Both Morawiecki and Müller insisted that reinstatement of capital punishment is impossible in Poland due to the country’s obligations as a member of international organisations: the European Union and the Council of Europe.

The European Charter of Human Rights, which came to force in 1953 and which Poland signed in 1993, states in Article 2 that “no one shall be condemned to the death penalty or executed.”

In 2000, the Council of Europe declared itself a zone without the death penalty. Currently, no member state maintains this type of penalty in its criminal code.

Last year, in a joint statement on the occasion of the European and World Day against the Death Penalty, EU High Representative for Foreign Affairs and Security Policy, Josep Borrell and Secretary General of the Council of Europe, Marija Pejčinović Burić, called the death penalty “cruel, inhuman and ineffective punishment.”

European governments speak against

Unlike in Poland, in most EU countries, the reinstatement of capital punishment is a rare subject of public debate, and the governing parties do not bring it up.

This is the case in France, where only Eric Zemmour, far-right presidential candidate for the 2022 elections, said he did not think it was right to abolish capital punishment. Still, in his presidential programme, he did not include a proposal to restore it.

Also, in Portugal, the first modern sovereign state in Europe to abolish the death penalty, the issue is off the political agenda. Even the far-right party Chega, who in 2020 decided to put the issue to an internal referendum, saw it rejected by its members.

In Belgium, the death penalty was abolished officially in 1996, and its prohibition has been enshrined in the Constitution. In 2016, the parliament refused to discuss a bill proposed by the far-right Flemish party Vlaams Belang (Identity and Democracy).

The party considered the penal system “too lax” and proposed to rehabilitate life imprisonment without the possibility of early release, which would not lead to executions, but leave the option to “banish permanently” some individuals, including terrorists and child abusers, from society.

Still, in 2020, the party abstained on the vote on removing the last reference to the death penalty in Belgian law.

In Finland, where the last execution took place in 1944, even it was abolished only in 1972, in 2011, Helsingin Sanomat carried out a survey where as much as 19% of respondents supported capital punishment, 48% were against, and 29% said that it could be used in certain exceptional cases. Most support came from the then-rising Finns Party.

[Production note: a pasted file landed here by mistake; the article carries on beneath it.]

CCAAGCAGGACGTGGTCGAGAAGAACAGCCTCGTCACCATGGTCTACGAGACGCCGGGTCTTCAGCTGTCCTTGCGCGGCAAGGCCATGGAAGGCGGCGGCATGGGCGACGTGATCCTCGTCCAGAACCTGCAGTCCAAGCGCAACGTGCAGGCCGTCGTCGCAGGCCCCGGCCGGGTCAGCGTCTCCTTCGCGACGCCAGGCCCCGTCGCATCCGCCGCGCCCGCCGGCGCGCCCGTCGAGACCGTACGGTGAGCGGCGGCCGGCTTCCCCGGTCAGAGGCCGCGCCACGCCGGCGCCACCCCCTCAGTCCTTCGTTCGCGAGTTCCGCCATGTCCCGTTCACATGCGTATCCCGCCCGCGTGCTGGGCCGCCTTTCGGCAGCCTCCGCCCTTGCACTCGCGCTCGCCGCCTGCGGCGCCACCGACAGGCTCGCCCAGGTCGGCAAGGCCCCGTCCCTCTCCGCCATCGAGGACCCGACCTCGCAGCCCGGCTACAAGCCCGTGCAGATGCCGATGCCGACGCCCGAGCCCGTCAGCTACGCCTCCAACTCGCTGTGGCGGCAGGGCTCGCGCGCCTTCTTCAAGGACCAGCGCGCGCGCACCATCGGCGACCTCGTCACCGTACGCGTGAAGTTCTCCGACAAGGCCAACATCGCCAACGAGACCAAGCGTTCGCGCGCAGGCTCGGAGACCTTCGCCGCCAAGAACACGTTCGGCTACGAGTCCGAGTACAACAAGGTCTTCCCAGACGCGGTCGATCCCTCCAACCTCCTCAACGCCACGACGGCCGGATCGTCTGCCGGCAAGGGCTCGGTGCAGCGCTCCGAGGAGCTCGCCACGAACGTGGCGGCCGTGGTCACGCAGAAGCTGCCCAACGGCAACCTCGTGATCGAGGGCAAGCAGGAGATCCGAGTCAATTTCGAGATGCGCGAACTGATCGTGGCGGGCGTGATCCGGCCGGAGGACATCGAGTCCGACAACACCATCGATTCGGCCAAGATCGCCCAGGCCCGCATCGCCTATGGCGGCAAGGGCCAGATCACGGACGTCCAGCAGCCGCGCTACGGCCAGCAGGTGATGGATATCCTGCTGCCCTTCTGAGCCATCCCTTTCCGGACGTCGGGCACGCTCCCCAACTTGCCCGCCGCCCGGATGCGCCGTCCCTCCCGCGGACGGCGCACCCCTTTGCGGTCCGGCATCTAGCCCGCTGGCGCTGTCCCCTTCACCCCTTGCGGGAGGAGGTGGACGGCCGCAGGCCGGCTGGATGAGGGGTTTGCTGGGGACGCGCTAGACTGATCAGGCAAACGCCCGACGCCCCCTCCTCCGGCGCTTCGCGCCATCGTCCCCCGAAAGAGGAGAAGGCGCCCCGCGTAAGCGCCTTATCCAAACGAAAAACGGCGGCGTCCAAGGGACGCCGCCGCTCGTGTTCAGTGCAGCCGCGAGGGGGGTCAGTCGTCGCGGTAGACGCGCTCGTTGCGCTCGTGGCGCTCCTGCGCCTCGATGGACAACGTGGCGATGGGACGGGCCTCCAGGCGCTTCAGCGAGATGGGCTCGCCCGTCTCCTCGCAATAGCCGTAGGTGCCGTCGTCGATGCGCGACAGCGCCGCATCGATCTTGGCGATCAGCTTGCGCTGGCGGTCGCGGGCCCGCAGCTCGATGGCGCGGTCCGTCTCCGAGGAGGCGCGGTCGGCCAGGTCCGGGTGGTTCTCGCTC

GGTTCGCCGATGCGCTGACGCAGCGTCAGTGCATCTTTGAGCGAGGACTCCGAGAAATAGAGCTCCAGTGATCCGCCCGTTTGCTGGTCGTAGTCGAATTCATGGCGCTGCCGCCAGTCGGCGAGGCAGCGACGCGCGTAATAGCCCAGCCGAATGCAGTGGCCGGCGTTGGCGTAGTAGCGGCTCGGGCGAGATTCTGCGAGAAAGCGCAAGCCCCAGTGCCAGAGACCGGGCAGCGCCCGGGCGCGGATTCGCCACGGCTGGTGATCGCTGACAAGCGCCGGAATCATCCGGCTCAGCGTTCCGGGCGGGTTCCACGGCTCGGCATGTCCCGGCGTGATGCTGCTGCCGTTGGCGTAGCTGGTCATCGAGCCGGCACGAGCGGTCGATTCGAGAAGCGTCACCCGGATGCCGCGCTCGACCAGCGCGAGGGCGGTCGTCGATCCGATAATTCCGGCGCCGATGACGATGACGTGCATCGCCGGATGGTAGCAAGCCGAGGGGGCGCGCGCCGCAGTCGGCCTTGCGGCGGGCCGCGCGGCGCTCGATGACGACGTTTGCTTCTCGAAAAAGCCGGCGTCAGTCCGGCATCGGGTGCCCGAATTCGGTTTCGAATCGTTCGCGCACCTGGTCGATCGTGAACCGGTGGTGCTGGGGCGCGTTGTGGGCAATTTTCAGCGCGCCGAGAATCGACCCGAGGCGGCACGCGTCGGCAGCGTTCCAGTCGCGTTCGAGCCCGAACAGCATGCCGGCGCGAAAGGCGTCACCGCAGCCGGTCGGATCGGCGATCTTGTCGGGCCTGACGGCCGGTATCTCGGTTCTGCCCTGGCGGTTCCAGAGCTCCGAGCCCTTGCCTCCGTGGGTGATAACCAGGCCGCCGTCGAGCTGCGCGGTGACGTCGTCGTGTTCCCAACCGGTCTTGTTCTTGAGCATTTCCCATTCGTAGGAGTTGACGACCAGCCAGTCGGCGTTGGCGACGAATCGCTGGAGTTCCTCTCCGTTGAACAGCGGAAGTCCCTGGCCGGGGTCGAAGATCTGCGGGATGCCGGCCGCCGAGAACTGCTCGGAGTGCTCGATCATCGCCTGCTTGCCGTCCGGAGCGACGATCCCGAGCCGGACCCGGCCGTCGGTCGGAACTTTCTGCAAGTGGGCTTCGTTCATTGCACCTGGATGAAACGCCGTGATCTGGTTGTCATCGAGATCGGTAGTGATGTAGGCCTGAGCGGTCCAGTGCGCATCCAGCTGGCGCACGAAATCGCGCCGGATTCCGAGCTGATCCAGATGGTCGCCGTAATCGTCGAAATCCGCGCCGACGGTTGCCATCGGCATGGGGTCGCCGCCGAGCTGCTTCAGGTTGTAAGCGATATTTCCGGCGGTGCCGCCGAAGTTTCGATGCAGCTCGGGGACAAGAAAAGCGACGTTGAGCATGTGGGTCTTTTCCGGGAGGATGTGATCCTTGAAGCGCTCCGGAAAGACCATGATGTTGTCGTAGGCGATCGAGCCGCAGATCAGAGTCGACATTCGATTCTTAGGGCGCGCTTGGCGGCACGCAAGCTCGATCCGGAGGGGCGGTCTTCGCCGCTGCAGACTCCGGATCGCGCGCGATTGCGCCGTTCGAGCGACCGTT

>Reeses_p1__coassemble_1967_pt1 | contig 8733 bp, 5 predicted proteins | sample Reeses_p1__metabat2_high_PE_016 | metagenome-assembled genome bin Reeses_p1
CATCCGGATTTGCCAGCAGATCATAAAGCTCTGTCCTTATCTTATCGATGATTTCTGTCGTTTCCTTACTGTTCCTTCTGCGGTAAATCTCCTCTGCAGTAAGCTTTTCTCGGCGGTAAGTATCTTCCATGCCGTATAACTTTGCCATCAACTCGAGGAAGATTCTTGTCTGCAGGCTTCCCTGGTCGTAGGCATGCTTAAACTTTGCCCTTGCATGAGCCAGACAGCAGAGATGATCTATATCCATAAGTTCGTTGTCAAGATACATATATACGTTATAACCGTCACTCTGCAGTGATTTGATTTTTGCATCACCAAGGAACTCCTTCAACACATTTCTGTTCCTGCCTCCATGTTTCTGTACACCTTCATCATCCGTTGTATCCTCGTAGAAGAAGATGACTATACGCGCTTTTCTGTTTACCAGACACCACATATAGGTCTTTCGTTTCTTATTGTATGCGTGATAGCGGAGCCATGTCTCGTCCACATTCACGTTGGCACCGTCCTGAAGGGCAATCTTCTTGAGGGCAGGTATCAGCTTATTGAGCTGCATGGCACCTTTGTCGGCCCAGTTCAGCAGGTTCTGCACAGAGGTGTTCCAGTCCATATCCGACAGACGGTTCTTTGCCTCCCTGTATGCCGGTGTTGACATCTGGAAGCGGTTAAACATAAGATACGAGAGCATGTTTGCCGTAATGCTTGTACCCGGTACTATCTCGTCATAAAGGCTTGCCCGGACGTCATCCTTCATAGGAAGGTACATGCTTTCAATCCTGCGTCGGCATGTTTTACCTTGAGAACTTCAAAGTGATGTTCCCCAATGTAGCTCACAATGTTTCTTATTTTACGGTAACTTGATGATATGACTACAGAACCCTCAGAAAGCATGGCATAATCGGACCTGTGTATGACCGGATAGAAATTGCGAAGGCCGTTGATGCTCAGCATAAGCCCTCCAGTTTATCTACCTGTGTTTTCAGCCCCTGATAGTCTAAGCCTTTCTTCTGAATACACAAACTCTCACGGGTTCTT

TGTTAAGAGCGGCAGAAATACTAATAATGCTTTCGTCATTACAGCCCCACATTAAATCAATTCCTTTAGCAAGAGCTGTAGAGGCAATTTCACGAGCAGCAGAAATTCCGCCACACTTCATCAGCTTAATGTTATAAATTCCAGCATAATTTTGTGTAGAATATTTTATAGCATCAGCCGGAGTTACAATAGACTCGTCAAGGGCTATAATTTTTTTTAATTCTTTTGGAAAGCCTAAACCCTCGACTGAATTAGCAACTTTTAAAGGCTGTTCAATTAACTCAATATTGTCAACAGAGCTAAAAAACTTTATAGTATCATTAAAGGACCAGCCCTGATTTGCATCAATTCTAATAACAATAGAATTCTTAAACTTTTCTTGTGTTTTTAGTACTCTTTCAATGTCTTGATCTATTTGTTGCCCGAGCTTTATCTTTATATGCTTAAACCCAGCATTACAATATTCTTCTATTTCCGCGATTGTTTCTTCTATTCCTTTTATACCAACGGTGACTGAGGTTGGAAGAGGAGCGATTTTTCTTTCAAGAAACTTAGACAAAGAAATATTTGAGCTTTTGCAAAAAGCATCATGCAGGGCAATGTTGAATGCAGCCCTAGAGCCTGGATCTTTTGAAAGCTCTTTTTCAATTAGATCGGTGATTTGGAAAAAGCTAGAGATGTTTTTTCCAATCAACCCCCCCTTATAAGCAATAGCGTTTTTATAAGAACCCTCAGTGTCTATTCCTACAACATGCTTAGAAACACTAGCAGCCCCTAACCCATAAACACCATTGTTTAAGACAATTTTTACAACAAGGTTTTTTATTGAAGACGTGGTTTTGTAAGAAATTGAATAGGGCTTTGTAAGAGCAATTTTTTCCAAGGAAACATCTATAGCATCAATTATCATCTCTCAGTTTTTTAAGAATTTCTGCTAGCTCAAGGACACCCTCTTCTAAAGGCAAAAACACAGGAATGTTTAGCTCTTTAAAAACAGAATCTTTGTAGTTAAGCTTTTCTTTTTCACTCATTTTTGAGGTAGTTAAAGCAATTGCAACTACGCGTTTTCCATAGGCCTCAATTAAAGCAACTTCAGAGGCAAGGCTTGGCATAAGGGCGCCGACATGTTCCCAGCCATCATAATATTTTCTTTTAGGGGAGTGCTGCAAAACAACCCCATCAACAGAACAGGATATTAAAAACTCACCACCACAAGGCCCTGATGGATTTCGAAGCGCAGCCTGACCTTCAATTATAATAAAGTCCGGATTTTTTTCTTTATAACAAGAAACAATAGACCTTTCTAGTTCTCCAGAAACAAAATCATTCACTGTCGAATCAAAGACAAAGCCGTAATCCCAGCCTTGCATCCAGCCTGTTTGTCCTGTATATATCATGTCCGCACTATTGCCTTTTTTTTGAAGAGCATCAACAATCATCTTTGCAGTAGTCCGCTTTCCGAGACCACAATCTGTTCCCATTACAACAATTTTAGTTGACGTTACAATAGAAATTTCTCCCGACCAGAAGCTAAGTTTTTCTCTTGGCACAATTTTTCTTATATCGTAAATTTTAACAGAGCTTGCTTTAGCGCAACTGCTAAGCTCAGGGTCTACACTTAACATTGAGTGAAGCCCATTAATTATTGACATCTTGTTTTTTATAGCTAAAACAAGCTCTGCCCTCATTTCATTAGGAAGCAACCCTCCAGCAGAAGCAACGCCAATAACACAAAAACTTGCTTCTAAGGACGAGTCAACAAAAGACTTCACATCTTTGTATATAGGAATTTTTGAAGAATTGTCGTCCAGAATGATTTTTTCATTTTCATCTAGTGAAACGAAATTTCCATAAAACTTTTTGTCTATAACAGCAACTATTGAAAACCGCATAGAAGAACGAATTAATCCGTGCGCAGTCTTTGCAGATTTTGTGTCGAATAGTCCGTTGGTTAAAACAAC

In the Netherlands, where the death penalty was scrapped from the constitution in 1870, the SGP, an opposition conservative Calvinist party, openly advocated for capital punishment until 2017, when it omitted the measure from its election programme for the first time in 100 years. Nonetheless, party members continued advocating for capital punishment as recently as February 2023 during a debate in the Dutch Senate.

A survey from 2008 showed that 59% of Dutch citizens rejected the implementation of the death penalty under any circumstances, 26% deemed it justifiable in “special cases”, and 13% for “extreme criminal acts”.

In Germany, the country’s centre-left government has made it clear that pushing for abolition in other countries is an important mission.

The abolition of capital punishment in Germany has been enshrined in the Basic Law of the Federal Republic since 1949, a provision that legitimised the death penalty in severe cases remaining in the constitution of the land Hesse until it was officially abolished via a referendum. Bavaria abolished a similar clause in 1998.

Also, most Italian politicians, as does the Catholic Church, oppose capital punishment. Even Matteo Salvini, the controversial leader of the right-wing Lega party, spoke against the death penalty in 2015, opting for life imprisonment and forced labour for terrorists instead.

Until 2019, 142 countries abolished the death penalty in law or in practice. In 2021, a minority of 18 states, 9% of the total number of UN Member States, still carried out executions, according to the Council of Europe.

[Davide Basso, Maria de Deus Rodrigues, Anne-Sophie Gayet, Pekka Vänttinen, Benedikt Stöckl, Krasen Nikolov, Nick Alipour and Federica Pascale contributed reporting]

(Aleksandra Krzysztoszek | EURACTIV.pl)